Why is the Secretary of State defying economics and democracy by paying £40,000 a year to water board chairmen for a two-day week, when the services are being run by unpaid, democratically elected local authority conveners who offer a high-quality, low-cost service, which is what people want? How can the right hon. Gentleman justify his extravagance upon those part-time water rustlers when the Government are offering a few pennies more to qualified nurses for a full week's work?
I have no doubt that the skills and business experience gained from their involvement in other public bodies which the new chairmen will bring to their posts will stand in good stead the services which are delivered to people in their respective areas.
As to the economics of the matter, the combined salaries of the present directors of water and sewerage add up to £770,000. The combined salaries of the new chief executives and chairmen add up to only £344,000. Perhaps the hon. Gentleman needs a lesson in economics.
When the Secretary of State meets the chairmen, will he discuss with them why questions addressed by hon. Members to the right hon. Gentleman have been dealt with by those quango chairmen? When one writes to the quango chairmen, one discovers that they do not reply for months. Will the right hon. Gentleman do something about that intolerable situation?
It is entirely standard for questions of fact, administration and procedure to be dealt with by the chairmen and chief executives of non-departmental public bodies, and for their answers to be deposited in the Library. As far as policy matters are concerned, those are for Ministers to deal with. I am not aware of any delay of the kind referred to by the hon. Gentleman, but if he would like to draw to my attention to such a delay I shall follow it up.
In view of the relatively insignificant cost of salaries in the overall budgets of the water authorities, will my right hon. Friend tell the House what representations he has made to the European Commission, bearing in mind that most of the additional costs imposed on water companies come from the European drinking water and clean bathing water directives?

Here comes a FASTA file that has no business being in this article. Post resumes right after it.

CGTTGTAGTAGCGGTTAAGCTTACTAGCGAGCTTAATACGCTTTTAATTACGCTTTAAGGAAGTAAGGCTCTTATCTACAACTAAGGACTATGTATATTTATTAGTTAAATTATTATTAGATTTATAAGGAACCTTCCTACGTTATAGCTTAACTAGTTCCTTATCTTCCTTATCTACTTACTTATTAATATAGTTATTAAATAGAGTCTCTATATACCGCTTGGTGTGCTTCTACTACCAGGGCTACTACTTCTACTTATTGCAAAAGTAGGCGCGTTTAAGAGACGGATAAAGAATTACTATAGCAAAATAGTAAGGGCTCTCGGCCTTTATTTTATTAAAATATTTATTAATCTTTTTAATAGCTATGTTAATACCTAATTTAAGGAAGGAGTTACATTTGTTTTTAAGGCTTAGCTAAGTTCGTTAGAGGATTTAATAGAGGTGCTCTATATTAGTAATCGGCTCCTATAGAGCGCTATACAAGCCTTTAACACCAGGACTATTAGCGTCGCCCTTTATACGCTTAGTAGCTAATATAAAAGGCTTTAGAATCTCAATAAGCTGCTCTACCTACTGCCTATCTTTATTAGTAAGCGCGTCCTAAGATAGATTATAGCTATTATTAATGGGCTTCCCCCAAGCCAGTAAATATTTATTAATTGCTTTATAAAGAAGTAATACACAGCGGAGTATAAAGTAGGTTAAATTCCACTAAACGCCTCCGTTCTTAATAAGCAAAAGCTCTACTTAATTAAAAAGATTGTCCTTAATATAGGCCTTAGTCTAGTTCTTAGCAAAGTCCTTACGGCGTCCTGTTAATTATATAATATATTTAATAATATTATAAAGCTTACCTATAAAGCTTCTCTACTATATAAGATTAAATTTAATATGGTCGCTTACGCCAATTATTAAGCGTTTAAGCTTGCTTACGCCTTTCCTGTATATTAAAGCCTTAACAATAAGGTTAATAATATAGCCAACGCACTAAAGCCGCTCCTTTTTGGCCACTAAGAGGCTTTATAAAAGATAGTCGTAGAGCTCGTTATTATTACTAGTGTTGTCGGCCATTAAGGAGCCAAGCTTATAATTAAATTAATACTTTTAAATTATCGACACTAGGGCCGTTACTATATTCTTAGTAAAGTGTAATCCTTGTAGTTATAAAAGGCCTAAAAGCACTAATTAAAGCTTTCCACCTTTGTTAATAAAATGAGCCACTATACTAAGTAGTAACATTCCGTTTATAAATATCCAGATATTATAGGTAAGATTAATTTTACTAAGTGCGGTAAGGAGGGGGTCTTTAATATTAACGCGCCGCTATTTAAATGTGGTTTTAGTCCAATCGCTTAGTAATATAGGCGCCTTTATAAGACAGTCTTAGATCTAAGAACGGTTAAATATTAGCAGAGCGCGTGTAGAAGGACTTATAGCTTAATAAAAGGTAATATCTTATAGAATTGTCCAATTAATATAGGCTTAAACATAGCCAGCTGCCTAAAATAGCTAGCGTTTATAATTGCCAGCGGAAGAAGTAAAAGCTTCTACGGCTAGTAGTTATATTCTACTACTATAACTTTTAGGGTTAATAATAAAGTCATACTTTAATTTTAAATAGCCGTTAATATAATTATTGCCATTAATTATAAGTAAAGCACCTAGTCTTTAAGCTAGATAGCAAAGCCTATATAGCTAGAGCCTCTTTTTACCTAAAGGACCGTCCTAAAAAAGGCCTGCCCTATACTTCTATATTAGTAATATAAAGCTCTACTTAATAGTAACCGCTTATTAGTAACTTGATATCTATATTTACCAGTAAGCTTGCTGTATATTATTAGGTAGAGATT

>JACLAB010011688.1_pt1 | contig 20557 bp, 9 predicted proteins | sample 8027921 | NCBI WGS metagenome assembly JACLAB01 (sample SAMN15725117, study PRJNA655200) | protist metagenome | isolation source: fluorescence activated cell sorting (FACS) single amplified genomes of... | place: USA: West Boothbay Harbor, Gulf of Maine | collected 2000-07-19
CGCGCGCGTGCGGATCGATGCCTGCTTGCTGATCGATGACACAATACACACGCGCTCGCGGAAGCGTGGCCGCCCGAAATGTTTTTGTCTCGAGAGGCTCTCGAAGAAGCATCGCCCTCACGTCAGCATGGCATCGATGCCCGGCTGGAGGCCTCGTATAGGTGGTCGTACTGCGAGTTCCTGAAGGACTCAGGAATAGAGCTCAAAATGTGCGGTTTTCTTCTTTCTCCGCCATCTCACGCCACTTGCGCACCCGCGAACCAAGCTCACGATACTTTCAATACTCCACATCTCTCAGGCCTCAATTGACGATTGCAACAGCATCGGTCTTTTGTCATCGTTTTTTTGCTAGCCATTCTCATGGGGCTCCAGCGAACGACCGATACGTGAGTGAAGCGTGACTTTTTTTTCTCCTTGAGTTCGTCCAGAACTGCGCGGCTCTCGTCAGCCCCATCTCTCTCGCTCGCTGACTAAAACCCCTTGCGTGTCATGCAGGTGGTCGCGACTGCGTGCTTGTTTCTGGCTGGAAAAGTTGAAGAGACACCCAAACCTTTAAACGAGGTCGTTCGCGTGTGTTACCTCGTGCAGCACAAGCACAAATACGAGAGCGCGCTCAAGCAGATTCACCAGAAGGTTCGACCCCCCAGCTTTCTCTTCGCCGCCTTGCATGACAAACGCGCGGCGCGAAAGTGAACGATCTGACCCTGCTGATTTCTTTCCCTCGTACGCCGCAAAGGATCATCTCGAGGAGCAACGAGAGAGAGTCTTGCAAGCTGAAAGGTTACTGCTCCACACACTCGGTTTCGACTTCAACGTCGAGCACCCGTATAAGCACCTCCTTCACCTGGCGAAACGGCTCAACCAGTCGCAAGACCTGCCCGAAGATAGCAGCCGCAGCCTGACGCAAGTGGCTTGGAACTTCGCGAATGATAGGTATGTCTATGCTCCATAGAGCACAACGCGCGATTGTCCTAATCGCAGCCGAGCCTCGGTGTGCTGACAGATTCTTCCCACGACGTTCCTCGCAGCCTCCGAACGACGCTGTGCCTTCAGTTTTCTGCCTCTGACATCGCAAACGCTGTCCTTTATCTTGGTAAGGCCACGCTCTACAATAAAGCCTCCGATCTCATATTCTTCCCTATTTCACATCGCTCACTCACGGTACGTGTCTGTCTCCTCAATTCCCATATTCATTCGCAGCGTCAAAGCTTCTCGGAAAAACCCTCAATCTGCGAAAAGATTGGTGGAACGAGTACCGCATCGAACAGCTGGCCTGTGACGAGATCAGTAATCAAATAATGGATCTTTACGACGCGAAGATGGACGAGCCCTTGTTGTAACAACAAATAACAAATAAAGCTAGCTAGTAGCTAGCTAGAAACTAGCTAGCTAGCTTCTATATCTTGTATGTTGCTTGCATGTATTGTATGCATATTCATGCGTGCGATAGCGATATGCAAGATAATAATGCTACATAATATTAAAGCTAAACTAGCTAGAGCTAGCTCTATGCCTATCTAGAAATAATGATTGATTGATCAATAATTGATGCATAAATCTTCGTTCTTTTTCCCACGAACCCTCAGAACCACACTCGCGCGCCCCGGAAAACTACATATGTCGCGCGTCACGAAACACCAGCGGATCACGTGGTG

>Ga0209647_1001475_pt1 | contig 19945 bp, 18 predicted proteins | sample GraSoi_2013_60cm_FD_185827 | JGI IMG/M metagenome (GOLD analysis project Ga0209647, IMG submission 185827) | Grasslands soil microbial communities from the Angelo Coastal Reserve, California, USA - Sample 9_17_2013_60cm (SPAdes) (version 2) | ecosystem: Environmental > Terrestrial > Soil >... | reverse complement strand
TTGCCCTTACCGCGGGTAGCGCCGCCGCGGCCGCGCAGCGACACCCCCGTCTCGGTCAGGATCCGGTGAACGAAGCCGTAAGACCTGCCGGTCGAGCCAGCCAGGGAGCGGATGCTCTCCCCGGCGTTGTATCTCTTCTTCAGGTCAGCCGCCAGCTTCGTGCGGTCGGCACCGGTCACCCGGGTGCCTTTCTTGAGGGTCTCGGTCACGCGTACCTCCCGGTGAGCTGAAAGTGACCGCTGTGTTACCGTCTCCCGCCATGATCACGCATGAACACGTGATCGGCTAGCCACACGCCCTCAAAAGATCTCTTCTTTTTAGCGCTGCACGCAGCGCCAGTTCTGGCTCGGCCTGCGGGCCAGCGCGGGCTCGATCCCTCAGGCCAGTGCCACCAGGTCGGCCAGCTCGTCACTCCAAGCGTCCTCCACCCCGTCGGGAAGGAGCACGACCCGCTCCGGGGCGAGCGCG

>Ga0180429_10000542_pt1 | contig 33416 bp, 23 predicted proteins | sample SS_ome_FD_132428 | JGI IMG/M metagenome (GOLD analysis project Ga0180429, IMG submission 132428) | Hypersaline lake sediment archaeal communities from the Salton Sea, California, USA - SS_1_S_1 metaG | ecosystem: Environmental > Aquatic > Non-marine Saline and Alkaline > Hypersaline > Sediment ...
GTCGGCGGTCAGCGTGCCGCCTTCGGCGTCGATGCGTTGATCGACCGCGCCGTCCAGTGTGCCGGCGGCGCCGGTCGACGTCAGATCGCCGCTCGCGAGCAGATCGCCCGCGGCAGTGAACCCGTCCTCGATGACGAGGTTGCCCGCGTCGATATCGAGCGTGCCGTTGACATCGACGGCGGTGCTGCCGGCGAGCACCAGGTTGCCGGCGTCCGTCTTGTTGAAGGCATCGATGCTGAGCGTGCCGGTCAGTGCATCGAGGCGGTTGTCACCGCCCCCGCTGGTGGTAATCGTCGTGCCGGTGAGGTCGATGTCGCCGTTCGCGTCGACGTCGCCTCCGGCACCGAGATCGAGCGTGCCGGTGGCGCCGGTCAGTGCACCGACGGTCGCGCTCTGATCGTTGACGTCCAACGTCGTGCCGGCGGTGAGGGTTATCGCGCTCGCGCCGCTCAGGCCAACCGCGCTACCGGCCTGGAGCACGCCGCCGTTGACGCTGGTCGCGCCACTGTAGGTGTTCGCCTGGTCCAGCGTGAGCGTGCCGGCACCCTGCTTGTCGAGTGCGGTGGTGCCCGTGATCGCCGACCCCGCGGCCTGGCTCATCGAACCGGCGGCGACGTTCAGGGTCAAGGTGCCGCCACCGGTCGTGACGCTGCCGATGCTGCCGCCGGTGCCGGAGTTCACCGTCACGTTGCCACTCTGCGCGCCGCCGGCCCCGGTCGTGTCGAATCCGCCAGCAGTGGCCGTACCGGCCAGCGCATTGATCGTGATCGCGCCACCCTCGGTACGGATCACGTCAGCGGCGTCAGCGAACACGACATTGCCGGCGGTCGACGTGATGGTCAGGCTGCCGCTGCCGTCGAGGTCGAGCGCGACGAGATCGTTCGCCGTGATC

These are indeed directives that impose substantial burdens on water and sewerage services in Scotland, as they do elsewhere. It is, however, the Government's desire to ensure that water and sewerage standards in this country are of the very highest; and it will be the purpose of the new public authorities to achieve that.
With bungs on transfer deals dominating the headlines this morning, will the right hon. Gentleman try to justify the £100,000 bung that he is paying as part of the transfer of water and sewerage services away from elected local councils? How does he justify paying £40,000 a year to unelected part-time placemen, when those whom they will supplant, the elected conveners of water services committees, currently get £900 a year in councillors' allowances? What is the public interest argument that justifies ditching the people's choice to run water and sewerage while the right hon. Gentleman lines the pockets of the people he chooses?
Is it not true that only paid hirelings will do the dirty work that the Minister wants them to do: putting up prices and paving the way for water privatisation? The right hon. Gentleman should remember that there are some things that money cannot buy—among them, the votes of the Scottish people who, at the next election, will sweep him, his water quangos and his chairmen into the dustbin of history where they all belong.
The payment levels offered to these chairmen are entirely comparable with those of other public sector body chairmen. The appointment of these chairmen is entirely compatible with the procedures adopted by the last Labour Government.
As for the benefits to the public: the benefits come from the most cost-effective and efficient delivery of water and sewerage services in Scotland. I am sure that that will result.